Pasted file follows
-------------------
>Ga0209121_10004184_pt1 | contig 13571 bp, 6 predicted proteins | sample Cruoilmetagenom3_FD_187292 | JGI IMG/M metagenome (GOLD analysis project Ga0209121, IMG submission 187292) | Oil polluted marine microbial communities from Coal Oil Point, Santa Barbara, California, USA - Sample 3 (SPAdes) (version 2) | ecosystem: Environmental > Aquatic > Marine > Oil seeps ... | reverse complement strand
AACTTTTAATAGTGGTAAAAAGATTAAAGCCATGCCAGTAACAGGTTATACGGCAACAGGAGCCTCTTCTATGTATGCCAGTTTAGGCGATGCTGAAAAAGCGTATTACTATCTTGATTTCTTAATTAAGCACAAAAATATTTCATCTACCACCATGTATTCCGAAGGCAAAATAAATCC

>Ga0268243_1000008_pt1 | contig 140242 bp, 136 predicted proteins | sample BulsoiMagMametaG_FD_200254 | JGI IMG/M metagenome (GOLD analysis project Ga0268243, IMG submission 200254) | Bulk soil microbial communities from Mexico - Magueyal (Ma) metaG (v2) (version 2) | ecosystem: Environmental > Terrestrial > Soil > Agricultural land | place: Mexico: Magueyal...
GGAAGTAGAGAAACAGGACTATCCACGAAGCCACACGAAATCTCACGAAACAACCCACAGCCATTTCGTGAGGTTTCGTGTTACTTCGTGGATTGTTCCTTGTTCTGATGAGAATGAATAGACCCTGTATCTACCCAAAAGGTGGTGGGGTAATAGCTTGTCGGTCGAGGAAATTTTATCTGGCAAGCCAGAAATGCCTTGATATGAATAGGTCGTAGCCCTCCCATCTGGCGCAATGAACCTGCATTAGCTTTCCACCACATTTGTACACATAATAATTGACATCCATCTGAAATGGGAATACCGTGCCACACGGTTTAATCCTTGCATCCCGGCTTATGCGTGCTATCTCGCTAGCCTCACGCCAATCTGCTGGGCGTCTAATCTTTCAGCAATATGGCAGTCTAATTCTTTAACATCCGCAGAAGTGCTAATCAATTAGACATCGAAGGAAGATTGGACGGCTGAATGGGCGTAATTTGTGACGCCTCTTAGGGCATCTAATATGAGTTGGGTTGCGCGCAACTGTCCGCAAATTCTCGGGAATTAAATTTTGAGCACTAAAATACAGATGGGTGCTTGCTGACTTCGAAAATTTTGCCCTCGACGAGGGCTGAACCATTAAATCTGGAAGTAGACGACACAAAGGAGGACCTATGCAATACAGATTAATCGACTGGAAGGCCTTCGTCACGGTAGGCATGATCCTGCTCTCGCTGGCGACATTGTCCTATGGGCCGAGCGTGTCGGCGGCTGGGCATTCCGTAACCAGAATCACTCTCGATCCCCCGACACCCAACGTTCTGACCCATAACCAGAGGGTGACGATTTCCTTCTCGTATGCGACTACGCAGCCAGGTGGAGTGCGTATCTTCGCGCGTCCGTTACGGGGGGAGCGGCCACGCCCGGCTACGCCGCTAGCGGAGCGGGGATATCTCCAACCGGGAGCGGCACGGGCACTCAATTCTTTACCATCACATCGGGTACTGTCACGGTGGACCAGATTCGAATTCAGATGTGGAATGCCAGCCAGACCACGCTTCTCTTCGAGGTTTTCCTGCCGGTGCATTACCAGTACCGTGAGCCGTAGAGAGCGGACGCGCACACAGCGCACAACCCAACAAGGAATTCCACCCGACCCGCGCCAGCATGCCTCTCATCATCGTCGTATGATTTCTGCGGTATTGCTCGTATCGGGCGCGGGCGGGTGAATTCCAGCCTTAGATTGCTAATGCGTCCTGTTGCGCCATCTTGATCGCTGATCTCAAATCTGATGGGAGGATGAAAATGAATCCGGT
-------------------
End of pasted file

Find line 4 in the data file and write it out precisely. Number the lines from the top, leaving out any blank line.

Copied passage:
GGAAGTAGAGAAACAGGACTATCCACGAAGCCACACGAAATCTCACGAAACAACCCACAGCCATTTCGTGAGGTTTCGTGTTACTTCGTGGATTGTTCCTTGTTCTGATGAGAATGAATAGACCCTGTATCTACCCAAAAGGTGGTGGGGTAATAGCTTGTCGGTCGAGGAAATTTTATCTGGCAAGCCAGAAATGCCTTGATATGAATAGGTCGTAGCCCTCCCATCTGGCGCAATGAACCTGCATTAGCTTTCCACCACATTTGTACACATAATAATTGACATCCATCTGAAATGGGAATACCGTGCCACACGGTTTAATCCTTGCATCCCGGCTTATGCGTGCTATCTCGCTAGCCTCACGCCAATCTGCTGGGCGTCTAATCTTTCAGCAATATGGCAGTCTAATTCTTTAACATCCGCAGAAGTGCTAATCAATTAGACATCGAAGGAAGATTGGACGGCTGAATGGGCGTAATTTGTGACGCCTCTTAGGGCATCTAATATGAGTTGGGTTGCGCGCAACTGTCCGCAAATTCTCGGGAATTAAATTTTGAGCACTAAAATACAGATGGGTGCTTGCTGACTTCGAAAATTTTGCCCTCGACGAGGGCTGAACCATTAAATCTGGAAGTAGACGACACAAAGGAGGACCTATGCAATACAGATTAATCGACTGGAAGGCCTTCGTCACGGTAGGCATGATCCTGCTCTCGCTGGCGACATTGTCCTATGGGCCGAGCGTGTCGGCGGCTGGGCATTCCGTAACCAGAATCACTCTCGATCCCCCGACACCCAACGTTCTGACCCATAACCAGAGGGTGACGATTTCCTTCTCGTATGCGACTACGCAGCCAGGTGGAGTGCGTATCTTCGCGCGTCCGTTACGGGGGGAGCGGCCACGCCCGGCTACGCCGCTAGCGGAGCGGGGATATCTCCAACCGGGAGCGGCACGGGCACTCAATTCTTTACCATCACATCGGGTACTGTCACGGTGGACCAGATTCGAATTCAGATGTGGAATGCCAGCCAGACCACGCTTCTCTTCGAGGTTTTCCTGCCGGTGCATTACCAGTACCGTGAGCCGTAGAGAGCGGACGCGCACACAGCGCACAACCCAACAAGGAATTCCACCCGACCCGCGCCAGCATGCCTCTCATCATCGTCGTATGATTTCTGCGGTATTGCTCGTATCGGGCGCGGGCGGGTGAATTCCAGCCTTAGATTGCTAATGCGTCCTGTTGCGCCATCTTGATCGCTGATCTCAAATCTGATGGGAGGATGAAAATGAATCCGGT